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Circular Performance Economy: Benefitting people, profits and planet

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This chapter analyzes the multitude of opportunities for economic and political actors hidden in selling the use or function of objects, such as the renting and operational leasing of “products as a service,” and providing energy and water, health, education, and other services, besides extending the service-lives of infrastructure, buildings, durable objects and molecules. 

Original equipment manufacturers (OEMs) and fleet managers of objects and molecules are key innovators of the Performance Economy, finance institutions and systems design teams its promoters, policymakers its facilitators. 

After an introduction situating the linear industrial economy, the circular industrial economy and the Performance Economy, the chapter explores many successful and some failed examples of industrial, financial, and political actors in different sectors. 

Some examples show how synergies between policymakers (authorities) and businesses (global manufacturing players) allow “shaping and implementing sustainable economic growth and inclusive prosperity,” to quote the “report on delivering the SDGs.” Others show that innovative SMEs can be highly competitive and profitable. 

The Performance Economy is about: 

  • Economics: producing, selling, and maintaining the function or performance of assets over extended periods provides corporate resilience against black swan events and resource security at low cost: “the goods of today are the resources of tomorrow at yesteryear’s commodity prices.”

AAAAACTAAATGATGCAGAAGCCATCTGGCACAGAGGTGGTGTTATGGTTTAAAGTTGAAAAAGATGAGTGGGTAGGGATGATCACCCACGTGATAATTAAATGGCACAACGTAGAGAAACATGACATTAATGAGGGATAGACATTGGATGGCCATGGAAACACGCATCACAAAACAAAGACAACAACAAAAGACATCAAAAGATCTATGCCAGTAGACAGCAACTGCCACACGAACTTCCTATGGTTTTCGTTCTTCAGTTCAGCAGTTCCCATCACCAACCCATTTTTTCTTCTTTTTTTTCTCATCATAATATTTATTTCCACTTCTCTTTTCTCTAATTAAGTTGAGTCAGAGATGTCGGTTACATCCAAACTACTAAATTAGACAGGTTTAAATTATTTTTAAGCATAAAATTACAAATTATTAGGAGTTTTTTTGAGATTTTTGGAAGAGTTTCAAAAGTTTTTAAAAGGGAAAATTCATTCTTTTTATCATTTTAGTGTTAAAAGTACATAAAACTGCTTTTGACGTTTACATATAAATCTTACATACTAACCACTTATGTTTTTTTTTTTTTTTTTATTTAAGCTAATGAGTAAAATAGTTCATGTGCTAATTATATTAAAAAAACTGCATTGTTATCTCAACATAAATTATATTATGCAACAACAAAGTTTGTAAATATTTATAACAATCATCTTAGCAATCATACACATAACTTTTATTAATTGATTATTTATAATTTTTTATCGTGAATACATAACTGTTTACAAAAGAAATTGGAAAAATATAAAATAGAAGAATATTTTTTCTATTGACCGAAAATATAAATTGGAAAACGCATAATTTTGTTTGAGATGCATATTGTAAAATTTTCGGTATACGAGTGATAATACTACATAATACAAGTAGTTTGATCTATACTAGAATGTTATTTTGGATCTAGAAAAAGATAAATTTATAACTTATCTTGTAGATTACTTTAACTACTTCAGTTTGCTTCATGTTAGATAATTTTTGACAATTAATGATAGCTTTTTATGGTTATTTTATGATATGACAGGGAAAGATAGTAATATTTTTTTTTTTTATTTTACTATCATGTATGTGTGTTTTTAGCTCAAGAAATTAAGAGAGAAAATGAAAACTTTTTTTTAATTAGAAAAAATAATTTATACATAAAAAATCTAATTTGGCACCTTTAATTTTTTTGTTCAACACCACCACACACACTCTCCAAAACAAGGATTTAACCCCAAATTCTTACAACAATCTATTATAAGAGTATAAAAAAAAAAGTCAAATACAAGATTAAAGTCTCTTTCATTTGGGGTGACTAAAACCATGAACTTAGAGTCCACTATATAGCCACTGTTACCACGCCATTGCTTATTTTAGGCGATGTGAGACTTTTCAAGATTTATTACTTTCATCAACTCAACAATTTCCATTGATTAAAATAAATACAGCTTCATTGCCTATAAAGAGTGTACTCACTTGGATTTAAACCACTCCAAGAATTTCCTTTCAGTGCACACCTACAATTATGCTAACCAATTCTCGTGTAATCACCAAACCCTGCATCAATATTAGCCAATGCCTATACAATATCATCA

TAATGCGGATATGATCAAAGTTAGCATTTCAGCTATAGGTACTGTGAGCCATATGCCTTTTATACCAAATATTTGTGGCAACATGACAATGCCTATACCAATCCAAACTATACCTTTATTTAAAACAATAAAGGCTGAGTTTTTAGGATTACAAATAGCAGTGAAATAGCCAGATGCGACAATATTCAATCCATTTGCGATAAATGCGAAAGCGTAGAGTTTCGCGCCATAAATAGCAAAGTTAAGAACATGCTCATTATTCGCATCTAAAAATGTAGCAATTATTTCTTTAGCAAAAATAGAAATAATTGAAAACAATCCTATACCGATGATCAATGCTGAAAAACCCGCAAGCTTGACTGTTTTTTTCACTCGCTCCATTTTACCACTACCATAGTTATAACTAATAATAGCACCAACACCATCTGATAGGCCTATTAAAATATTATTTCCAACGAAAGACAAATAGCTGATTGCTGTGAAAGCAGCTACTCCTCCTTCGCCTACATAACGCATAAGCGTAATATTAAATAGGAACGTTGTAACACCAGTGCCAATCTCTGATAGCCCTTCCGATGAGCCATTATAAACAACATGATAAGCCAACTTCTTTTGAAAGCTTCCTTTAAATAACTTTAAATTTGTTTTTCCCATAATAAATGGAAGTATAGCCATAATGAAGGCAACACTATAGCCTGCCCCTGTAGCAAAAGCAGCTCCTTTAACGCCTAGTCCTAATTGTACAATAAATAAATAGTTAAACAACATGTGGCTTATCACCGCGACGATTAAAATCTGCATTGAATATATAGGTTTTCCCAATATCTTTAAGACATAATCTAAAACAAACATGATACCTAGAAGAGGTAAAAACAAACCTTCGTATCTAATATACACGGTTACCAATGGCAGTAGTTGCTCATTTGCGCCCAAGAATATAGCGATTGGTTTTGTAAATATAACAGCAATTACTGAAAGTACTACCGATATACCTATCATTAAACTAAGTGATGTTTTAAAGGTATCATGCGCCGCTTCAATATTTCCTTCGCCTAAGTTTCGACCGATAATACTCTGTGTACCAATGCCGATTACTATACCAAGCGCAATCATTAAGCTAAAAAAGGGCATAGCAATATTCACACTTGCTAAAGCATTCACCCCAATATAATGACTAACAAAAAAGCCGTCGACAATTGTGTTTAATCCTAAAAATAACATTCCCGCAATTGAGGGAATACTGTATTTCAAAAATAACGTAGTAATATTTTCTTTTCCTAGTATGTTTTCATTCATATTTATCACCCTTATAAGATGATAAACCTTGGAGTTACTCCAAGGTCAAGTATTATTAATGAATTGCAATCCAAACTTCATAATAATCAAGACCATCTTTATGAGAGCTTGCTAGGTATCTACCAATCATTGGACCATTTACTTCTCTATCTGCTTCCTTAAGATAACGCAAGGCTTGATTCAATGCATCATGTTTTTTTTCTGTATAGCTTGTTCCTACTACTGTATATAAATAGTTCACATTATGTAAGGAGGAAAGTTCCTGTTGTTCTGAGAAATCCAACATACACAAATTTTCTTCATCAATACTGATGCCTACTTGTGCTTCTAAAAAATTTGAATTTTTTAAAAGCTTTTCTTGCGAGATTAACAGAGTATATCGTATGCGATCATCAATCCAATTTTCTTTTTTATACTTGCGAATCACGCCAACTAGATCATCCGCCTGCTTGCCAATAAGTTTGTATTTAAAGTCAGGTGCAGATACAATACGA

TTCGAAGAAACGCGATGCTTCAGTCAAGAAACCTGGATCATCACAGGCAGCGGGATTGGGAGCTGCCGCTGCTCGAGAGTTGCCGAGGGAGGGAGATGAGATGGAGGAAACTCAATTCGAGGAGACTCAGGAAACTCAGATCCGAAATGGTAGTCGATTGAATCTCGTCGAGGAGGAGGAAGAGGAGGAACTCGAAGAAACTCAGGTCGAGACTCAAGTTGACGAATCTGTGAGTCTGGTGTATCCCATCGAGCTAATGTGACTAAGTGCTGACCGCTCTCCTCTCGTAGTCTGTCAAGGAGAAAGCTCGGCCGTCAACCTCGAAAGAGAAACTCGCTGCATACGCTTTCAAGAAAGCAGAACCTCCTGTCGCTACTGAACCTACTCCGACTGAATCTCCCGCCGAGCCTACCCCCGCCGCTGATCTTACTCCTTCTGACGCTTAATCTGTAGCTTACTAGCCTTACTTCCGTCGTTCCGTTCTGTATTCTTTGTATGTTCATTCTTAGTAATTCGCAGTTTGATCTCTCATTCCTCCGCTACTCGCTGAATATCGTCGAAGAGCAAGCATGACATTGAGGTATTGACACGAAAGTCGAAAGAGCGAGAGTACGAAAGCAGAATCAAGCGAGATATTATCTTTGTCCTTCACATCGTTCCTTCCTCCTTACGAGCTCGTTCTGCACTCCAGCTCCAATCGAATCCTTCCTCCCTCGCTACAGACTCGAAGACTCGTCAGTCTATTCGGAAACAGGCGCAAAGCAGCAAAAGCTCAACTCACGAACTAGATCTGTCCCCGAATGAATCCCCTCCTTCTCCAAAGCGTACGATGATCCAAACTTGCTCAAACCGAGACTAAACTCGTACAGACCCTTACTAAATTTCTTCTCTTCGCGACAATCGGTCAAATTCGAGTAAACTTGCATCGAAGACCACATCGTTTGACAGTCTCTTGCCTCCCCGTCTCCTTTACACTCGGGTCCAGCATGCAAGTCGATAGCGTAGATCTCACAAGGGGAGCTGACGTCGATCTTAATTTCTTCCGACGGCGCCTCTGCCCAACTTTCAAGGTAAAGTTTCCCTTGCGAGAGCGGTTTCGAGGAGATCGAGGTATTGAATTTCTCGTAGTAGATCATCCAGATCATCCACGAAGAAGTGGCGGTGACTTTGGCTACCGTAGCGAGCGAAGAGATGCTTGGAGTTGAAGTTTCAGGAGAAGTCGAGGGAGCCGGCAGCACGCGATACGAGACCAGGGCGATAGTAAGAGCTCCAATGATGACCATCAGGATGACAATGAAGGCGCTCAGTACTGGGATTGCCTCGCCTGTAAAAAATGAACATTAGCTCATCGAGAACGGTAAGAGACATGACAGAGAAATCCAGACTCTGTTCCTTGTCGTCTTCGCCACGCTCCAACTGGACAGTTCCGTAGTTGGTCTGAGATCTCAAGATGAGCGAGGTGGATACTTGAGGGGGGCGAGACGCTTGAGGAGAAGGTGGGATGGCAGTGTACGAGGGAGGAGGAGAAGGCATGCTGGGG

• Innovation: the business models of the Performance Economy enable the exploitation of sufficiency and systems solutions, besides the traditional efficiency ones, and will profit from future advances in circular sciences. Multi-skill education, training, and novel long-life components will further increase the Performance Economy’s feasibility and profitability. 
  • Competitiveness: maintaining the ownership of the materials embodied in physical assets over the longest time possible needs a combination of technical and commercial innovation, saves the compliance and transaction costs of supply chains, and will profit from governmental carbon credits and water preservation bonuses. 

Within today’s discussion of zero carbon emissions, the Circular Industrial Economy plays a key role. Several studies have shown that it will reduce national CO2 emissions by 66% if implemented. The remaining 33-plus percent must come from radical innovation in circular sciences and policymaking: 

  • Circular energy led by green hydrogen and possibly micro nuclear fusion, combined with the recovery of clean steel scrap fractions, will enable the production of zero carbon (green) steel, without which there can be no zero carbon products. 
  • Innovation into circular chemistry has identified plastic monomers which can be recovered and reused ‘endlessly.’ 
  • Innovation into circular metallurgy to de-link alloys is progressing rapidly. 
  • Radical changes in policymaking such as Full Producer Liability and protection of the resources embodied in the stocks of infrastructure, buildings and manufactured objects are needed to ‘close the liability loops’ of the Circular Industrial Economy and will give producers a strong financial incentive to change their business models to those of the Performance Economy. 

Only reducing carbon emissions ‘below zero’ in the North will enable LDCs to increase their quality of life sustainably. 

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